Paranoia and Anxiety, Distilled

Daniel Davies
Spies

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One would be remiss to not also investigate the work of Daniel Davies. Son of Dave Davies (of the Kinks), Daniel has quite the background in stoner rock, heading up power trio Year Long Disaster. His most recent solo work tends towards the cinematic, mixing the paranoid urgency of Clint Mansell’s early scores for Darren Aronofsky with the grandeur of Hans Zimmer’s work with Christopher Nolan. Spies is an effective meditation on paranoia, utilizing cello stings to their maximum unnerving potential. One can easily imagine Harry Caul and Winston Smith sharing a quiet, anxious conversation in a grey public park, while the concerning tones of “Out of the Night,” swell behind them.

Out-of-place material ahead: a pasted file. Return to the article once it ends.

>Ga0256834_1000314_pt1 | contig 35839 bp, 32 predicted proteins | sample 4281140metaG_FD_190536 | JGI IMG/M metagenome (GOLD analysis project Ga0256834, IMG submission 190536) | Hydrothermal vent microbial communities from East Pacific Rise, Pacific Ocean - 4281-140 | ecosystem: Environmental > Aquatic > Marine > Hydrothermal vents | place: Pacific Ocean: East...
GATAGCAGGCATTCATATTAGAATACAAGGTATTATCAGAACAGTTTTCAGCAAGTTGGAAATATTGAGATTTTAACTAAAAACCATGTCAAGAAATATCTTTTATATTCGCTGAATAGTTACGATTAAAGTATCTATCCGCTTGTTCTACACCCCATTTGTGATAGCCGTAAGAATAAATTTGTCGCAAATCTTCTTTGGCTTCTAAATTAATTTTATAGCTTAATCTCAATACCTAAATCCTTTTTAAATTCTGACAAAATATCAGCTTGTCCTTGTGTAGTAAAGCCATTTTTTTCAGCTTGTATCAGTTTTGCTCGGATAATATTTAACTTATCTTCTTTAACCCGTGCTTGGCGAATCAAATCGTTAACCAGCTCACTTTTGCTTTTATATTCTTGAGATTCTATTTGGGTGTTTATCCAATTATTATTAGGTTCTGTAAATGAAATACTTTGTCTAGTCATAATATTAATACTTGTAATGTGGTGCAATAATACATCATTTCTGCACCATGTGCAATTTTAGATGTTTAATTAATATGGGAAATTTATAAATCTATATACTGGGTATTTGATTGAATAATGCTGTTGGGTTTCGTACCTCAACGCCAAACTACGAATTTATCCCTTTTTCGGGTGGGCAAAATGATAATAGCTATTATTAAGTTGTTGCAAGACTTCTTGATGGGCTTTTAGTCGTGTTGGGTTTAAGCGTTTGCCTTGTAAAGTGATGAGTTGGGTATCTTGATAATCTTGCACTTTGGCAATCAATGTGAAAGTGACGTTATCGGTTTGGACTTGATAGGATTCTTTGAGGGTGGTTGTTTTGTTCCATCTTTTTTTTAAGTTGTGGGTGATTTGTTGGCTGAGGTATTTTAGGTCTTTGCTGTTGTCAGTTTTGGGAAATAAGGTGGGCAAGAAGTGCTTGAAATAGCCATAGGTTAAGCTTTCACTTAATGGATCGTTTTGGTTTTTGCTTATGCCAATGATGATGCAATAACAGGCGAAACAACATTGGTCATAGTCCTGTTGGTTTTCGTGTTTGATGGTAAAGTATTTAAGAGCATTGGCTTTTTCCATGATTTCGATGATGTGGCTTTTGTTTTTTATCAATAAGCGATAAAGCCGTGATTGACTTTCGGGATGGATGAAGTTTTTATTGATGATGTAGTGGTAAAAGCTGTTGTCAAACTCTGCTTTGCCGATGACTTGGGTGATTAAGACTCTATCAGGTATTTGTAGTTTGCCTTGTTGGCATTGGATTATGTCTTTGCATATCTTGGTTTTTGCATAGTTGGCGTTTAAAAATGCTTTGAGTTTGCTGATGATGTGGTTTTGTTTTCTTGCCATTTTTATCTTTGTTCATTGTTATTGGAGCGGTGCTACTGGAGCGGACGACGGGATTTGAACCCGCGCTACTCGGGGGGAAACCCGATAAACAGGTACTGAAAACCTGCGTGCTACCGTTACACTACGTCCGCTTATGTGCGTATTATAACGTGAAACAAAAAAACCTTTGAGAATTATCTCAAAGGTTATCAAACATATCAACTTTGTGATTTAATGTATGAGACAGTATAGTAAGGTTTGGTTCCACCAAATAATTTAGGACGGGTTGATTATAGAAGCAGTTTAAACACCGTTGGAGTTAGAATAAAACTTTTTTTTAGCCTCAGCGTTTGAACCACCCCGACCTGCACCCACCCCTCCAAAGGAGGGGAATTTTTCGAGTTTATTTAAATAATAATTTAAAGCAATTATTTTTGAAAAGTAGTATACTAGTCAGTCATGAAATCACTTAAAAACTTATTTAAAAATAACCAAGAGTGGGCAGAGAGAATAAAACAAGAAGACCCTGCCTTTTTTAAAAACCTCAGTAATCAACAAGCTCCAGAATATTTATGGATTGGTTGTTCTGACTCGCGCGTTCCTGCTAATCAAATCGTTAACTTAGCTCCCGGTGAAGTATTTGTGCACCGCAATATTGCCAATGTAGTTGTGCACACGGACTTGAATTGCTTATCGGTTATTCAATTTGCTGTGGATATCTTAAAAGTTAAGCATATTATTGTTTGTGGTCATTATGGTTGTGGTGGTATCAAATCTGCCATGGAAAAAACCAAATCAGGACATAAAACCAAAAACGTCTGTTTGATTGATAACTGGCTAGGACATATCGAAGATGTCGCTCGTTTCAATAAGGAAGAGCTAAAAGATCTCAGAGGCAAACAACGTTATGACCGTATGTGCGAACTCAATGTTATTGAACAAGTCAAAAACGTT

Soundtracks for Multiple Stabbings

Claudio Simonetti’s Goblin
Profondo Rosso / Deep Red Soundtrack

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In an interview with Red Bull Academy, Carpenter described the soundtrack for Dario Argento’s Suspira (1977) by saying, “Oh, I wish I had done that. That’s Claudio Simonetti and Goblin.” It makes sense: in many ways, Argento/Simonetti are the complementary opposite to Carpenter’s utilitarian approach to music and film, constantly filling their worlds with lurid excess. The Profondo Rosso/Deep Red soundtrack was Argento and Simonetti’s first collaboration, and it prompted a series of films that changed horror forever. Goblin’s prog roots extend throughout the score, from the frenzied keys of “Deep Shadows,” to the space noises that open “Mad Puppet.” While their sound would evolve to something even more bizarre, this soundtrack remains an essential look at one of horror’s signature aesthetics.